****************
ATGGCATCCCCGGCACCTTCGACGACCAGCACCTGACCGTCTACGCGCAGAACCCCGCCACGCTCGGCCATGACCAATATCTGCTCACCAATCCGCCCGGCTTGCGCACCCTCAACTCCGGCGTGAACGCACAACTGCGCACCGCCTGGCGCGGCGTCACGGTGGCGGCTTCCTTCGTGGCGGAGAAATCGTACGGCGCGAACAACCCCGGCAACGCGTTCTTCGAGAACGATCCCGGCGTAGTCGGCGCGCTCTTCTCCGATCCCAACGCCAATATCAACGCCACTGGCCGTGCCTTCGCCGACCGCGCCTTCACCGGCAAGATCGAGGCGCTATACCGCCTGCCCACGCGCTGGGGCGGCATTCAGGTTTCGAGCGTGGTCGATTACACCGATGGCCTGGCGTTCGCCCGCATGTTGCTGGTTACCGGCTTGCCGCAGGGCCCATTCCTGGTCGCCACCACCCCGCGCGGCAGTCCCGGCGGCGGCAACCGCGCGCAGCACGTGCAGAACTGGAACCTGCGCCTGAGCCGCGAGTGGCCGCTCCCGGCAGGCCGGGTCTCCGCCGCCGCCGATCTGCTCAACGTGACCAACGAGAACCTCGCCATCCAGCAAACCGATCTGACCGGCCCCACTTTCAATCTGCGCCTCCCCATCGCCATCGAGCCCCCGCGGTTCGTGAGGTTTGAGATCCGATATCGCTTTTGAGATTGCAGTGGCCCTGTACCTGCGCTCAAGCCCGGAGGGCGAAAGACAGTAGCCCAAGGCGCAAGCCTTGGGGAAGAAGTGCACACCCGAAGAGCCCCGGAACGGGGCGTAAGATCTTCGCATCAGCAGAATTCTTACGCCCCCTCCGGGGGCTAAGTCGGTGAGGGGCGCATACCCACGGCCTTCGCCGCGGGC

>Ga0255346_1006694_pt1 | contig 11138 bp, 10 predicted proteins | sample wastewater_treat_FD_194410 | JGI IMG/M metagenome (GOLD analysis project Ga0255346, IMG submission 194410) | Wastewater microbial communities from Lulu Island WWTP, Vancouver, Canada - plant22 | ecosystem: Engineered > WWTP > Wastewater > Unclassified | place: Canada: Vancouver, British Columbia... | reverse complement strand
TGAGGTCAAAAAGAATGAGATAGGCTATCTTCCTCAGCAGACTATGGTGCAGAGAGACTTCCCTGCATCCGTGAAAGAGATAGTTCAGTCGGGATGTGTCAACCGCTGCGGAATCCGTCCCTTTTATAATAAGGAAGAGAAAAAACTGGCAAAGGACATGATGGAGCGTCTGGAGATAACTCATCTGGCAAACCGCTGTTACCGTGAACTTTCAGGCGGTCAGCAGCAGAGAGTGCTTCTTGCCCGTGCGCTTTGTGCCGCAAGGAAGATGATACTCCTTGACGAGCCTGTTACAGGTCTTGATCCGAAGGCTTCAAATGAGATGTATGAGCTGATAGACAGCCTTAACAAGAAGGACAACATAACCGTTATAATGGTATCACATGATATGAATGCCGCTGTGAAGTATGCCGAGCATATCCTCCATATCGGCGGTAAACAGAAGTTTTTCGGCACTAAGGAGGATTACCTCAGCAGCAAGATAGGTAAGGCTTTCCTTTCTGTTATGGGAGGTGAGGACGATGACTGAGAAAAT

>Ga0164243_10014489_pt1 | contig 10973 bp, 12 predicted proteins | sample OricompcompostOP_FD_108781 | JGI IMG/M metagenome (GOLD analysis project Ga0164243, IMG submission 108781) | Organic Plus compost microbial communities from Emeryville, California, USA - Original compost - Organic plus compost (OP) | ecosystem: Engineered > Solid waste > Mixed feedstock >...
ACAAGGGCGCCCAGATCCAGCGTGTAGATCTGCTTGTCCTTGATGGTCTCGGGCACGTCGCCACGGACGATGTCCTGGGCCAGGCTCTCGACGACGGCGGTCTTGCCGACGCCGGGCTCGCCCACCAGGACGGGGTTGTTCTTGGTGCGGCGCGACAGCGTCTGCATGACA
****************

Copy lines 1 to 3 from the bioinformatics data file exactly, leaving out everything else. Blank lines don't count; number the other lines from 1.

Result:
ATGGCATCCCCGGCACCTTCGACGACCAGCACCTGACCGTCTACGCGCAGAACCCCGCCACGCTCGGCCATGACCAATATCTGCTCACCAATCCGCCCGGCTTGCGCACCCTCAACTCCGGCGTGAACGCACAACTGCGCACCGCCTGGCGCGGCGTCACGGTGGCGGCTTCCTTCGTGGCGGAGAAATCGTACGGCGCGAACAACCCCGGCAACGCGTTCTTCGAGAACGATCCCGGCGTAGTCGGCGCGCTCTTCTCCGATCCCAACGCCAATATCAACGCCACTGGCCGTGCCTTCGCCGACCGCGCCTTCACCGGCAAGATCGAGGCGCTATACCGCCTGCCCACGCGCTGGGGCGGCATTCAGGTTTCGAGCGTGGTCGATTACACCGATGGCCTGGCGTTCGCCCGCATGTTGCTGGTTACCGGCTTGCCGCAGGGCCCATTCCTGGTCGCCACCACCCCGCGCGGCAGTCCCGGCGGCGGCAACCGCGCGCAGCACGTGCAGAACTGGAACCTGCGCCTGAGCCGCGAGTGGCCGCTCCCGGCAGGCCGGGTCTCCGCCGCCGCCGATCTGCTCAACGTGACCAACGAGAACCTCGCCATCCAGCAAACCGATCTGACCGGCCCCACTTTCAATCTGCGCCTCCCCATCGCCATCGAGCCCCCGCGGTTCGTGAGGTTTGAGATCCGATATCGCTTTTGAGATTGCAGTGGCCCTGTACCTGCGCTCAAGCCCGGAGGGCGAAAGACAGTAGCCCAAGGCGCAAGCCTTGGGGAAGAAGTGCACACCCGAAGAGCCCCGGAACGGGGCGTAAGATCTTCGCATCAGCAGAATTCTTACGCCCCCTCCGGGGGCTAAGTCGGTGAGGGGCGCATACCCACGGCCTTCGCCGCGGGC

>Ga0255346_1006694_pt1 | contig 11138 bp, 10 predicted proteins | sample wastewater_treat_FD_194410 | JGI IMG/M metagenome (GOLD analysis project Ga0255346, IMG submission 194410) | Wastewater microbial communities from Lulu Island WWTP, Vancouver, Canada - plant22 | ecosystem: Engineered > WWTP > Wastewater > Unclassified | place: Canada: Vancouver, British Columbia... | reverse complement strand
TGAGGTCAAAAAGAATGAGATAGGCTATCTTCCTCAGCAGACTATGGTGCAGAGAGACTTCCCTGCATCCGTGAAAGAGATAGTTCAGTCGGGATGTGTCAACCGCTGCGGAATCCGTCCCTTTTATAATAAGGAAGAGAAAAAACTGGCAAAGGACATGATGGAGCGTCTGGAGATAACTCATCTGGCAAACCGCTGTTACCGTGAACTTTCAGGCGGTCAGCAGCAGAGAGTGCTTCTTGCCCGTGCGCTTTGTGCCGCAAGGAAGATGATACTCCTTGACGAGCCTGTTACAGGTCTTGATCCGAAGGCTTCAAATGAGATGTATGAGCTGATAGACAGCCTTAACAAGAAGGACAACATAACCGTTATAATGGTATCACATGATATGAATGCCGCTGTGAAGTATGCCGAGCATATCCTCCATATCGGCGGTAAACAGAAGTTTTTCGGCACTAAGGAGGATTACCTCAGCAGCAAGATAGGTAAGGCTTTCCTTTCTGTTATGGGAGGTGAGGACGATGACTGAGAAAAT